For this, Madam Noriza shares that when she was 21 years old, she lost her own parents. She is now able to treat uncle Tan and his wife like her own father and mother. If we reflect on Madam Noriza life further, in all probability she must have had parents who showered her with a depth of love that made her so grateful to them and so loving to God. And because of such deep loving experiences, she was then able to reach out to uncle Tan and his wife, regardless of their race, language, colour and culture, and in spite of the fact that they were complete strangers to her before the incident. And in all of these, she says profoundly from her heart that God must have sent uncle Tan and his wife into her life.
My sisters and brothers in Christ, while God is present everywhere, we can say that He is intimately present in a heart that is filled with gratitude. Indeed, a grateful heart is a heart that is always selfless, life giving and ever loving, like that of Madam Noriza and the grateful leper who returned to thank Jesus for curing him.
In today’s Gospel, the cured leper was able to see the gift of the Giver, and the Compassionate Love that he received from Jesus. As a Samaritan, even as he was viewed as an enemy by the Jews, he was able to transcend his cultural prejudices and allow his heart that was filled with gratitude to look for Jesus to thank Him.
What about us? In the busyness of our daily living, do we like the Samaritan realise that we have to transcend all our concerns and challenges of our lives and remind ourselves that if not for all the abundant blessings that God has given to us, we would not be where we are today, we would not even have a life to lead in this world and a faith that offers us eternal life.
And so, when we next find ourselves complaining about things like the food was not delicious enough, remember the hundreds of millions of people who die of starvation. When we get upset with the less perfect looks that we have, remember to thank God for the good heart and faith that we have that will lead us to eternal life. When we get angry with God because of the accident that broke our leg, remember that if not for God’s protection you would have lost our life. When we are angry with ourselves for committing the same sins over and over again, remember that most of the saints were also sinners like us, or greater sinners than us, like St Paul the Evangelist, St Augustine of Hippo, St Francis of Assisi, St Ignatius of Loyola and others, but because they were willing to fight fiercely the battles of their inner temptations, and swallow their pride and ego, they were eventually with God’s graces, able to win the battle at a great price. So, nothing is impossible for us to overcome, with God’s help and strength within us.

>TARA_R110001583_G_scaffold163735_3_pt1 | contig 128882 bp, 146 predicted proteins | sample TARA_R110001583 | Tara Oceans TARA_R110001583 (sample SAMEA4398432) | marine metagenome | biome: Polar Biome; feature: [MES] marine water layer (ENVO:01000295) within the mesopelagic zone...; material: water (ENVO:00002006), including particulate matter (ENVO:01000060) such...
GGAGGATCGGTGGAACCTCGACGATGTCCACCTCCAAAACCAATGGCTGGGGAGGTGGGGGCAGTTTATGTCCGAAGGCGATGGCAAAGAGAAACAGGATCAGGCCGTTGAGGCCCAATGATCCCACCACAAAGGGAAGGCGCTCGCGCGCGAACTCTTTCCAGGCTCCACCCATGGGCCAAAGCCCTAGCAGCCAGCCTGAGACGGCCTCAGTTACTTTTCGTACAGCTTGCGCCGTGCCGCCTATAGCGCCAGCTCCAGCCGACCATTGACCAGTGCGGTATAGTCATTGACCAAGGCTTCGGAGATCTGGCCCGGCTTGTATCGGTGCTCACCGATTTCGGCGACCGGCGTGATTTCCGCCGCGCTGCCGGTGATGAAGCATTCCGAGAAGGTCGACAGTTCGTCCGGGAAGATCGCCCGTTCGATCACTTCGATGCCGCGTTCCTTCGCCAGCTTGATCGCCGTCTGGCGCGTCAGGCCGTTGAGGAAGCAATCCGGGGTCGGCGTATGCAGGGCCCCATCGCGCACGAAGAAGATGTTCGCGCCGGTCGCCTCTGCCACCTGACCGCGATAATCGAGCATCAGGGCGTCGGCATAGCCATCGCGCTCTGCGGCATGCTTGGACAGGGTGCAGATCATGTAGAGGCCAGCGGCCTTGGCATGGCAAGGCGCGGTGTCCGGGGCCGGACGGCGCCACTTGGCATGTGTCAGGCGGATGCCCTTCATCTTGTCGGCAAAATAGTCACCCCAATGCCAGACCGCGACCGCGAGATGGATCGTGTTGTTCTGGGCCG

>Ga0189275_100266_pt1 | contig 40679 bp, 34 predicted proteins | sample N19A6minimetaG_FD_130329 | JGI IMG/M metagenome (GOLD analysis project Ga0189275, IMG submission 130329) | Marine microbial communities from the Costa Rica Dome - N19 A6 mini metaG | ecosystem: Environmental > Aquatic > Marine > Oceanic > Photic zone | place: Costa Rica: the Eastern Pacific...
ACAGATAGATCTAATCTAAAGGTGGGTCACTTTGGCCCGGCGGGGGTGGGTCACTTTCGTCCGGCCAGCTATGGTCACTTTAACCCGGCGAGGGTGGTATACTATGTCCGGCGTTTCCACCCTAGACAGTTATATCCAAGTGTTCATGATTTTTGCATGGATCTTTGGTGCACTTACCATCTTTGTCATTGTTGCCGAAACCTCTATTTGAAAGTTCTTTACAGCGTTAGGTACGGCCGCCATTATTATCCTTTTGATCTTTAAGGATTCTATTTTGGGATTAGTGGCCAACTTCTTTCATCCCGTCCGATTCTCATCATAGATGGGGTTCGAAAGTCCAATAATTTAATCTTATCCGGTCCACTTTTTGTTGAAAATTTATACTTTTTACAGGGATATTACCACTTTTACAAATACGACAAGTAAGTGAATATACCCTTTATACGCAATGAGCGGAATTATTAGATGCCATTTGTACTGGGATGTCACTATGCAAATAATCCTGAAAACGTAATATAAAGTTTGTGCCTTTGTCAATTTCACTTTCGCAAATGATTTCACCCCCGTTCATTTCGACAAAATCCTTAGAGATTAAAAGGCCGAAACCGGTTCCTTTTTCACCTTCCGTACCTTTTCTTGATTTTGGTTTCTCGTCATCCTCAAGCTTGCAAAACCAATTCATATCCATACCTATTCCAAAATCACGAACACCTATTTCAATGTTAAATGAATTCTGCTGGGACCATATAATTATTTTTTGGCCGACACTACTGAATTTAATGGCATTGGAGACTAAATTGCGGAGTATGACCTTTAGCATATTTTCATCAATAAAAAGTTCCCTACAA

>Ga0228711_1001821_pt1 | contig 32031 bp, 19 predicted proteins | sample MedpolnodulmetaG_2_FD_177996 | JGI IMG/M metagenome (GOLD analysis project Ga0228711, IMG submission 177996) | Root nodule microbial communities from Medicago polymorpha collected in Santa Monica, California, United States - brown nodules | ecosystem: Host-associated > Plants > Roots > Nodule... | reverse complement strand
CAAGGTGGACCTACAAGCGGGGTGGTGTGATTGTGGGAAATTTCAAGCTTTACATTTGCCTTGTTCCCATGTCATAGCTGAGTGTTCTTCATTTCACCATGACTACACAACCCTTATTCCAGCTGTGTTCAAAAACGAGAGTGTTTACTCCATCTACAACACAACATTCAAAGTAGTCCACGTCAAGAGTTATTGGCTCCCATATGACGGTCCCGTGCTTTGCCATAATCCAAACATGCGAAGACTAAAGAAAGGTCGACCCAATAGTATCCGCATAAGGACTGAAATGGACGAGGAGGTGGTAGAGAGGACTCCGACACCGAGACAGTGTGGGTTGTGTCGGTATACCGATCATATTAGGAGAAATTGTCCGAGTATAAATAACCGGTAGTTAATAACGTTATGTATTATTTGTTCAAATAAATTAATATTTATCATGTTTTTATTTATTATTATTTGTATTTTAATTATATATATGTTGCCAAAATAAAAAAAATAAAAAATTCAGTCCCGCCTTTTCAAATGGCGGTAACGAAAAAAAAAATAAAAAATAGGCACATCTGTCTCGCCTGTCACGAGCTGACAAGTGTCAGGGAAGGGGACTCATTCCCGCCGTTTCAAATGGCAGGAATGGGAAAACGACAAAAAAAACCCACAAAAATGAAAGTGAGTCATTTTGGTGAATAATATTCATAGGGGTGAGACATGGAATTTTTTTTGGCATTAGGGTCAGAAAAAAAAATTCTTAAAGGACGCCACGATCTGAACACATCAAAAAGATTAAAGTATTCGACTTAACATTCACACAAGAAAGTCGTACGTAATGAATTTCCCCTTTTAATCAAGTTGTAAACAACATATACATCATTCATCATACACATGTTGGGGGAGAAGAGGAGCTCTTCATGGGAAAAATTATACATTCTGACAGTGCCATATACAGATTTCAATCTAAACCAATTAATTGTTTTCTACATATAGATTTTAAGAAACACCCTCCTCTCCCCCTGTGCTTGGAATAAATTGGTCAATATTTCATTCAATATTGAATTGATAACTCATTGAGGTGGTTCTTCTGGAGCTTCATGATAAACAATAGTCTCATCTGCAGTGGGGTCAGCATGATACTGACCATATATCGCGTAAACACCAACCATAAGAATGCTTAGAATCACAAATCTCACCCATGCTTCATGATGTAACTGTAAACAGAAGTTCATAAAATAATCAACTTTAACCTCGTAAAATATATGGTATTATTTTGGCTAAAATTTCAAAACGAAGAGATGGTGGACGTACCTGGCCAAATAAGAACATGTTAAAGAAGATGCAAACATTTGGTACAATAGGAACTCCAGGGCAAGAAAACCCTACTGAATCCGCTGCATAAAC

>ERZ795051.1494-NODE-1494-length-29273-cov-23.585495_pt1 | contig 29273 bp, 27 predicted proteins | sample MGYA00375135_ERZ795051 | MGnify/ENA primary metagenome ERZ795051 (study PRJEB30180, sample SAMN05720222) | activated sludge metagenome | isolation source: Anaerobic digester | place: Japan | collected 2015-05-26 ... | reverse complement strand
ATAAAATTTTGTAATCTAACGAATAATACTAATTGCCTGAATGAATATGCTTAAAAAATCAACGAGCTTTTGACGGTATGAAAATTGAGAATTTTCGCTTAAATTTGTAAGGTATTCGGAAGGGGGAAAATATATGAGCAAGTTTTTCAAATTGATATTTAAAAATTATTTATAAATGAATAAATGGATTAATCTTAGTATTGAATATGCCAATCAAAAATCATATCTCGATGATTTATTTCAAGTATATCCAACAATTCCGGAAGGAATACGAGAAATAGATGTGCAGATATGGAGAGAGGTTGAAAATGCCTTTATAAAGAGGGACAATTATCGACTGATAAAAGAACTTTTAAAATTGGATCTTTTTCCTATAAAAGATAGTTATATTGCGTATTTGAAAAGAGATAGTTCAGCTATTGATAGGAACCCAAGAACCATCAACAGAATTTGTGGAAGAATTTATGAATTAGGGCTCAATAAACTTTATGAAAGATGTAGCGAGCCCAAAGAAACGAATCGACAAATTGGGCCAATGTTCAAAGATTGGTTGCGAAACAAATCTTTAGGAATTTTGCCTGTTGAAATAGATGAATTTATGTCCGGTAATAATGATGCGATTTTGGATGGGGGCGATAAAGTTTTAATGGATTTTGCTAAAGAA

And so, as we conclude, let us remind ourselves that there are literally uncountable people we need to thank in our lives, beginning with our parents who worked selflessly, and for many suffered grievously and worried sleeplessly to bring us up, and gave us their very best in life. Indeed, the list of people we need to thank is endless, but in today’s Gospel Jesus is challenging you and I to be more grateful to the people we know, work and live with – every person deserves our respect and caring love, even though they are strangers and challenging to reach out to, as Madam Noriza has shown us.
Most important of all let us be totally grateful to God our Father who created the beautiful earth and universe, and all of us in His Image and Likeness, which is Love. Let us thank Jesus daily for Saving us from our sins, and opening the gates of heaven that we may enter and live in His eternal Peace, Joy and Glory. And let us be more deeply in tuned with the Holy Spirit who is constantly guiding, enlightening and empowering us to live the Gospel daily.
And, in all of these, let us always live with deep gratitude in our hearts regardless of the challenges we face in life. This is so that /with deep gratitude to God our Father, Son and Spirit, we may then be the grateful leper of today’s Gospel. And may our daily witness inspire the other ungrateful lepers who live in our midst daily, so that /the Gospel be lived and God be praised, loved and served in our daily living.
Fr Philip Heng,S.J.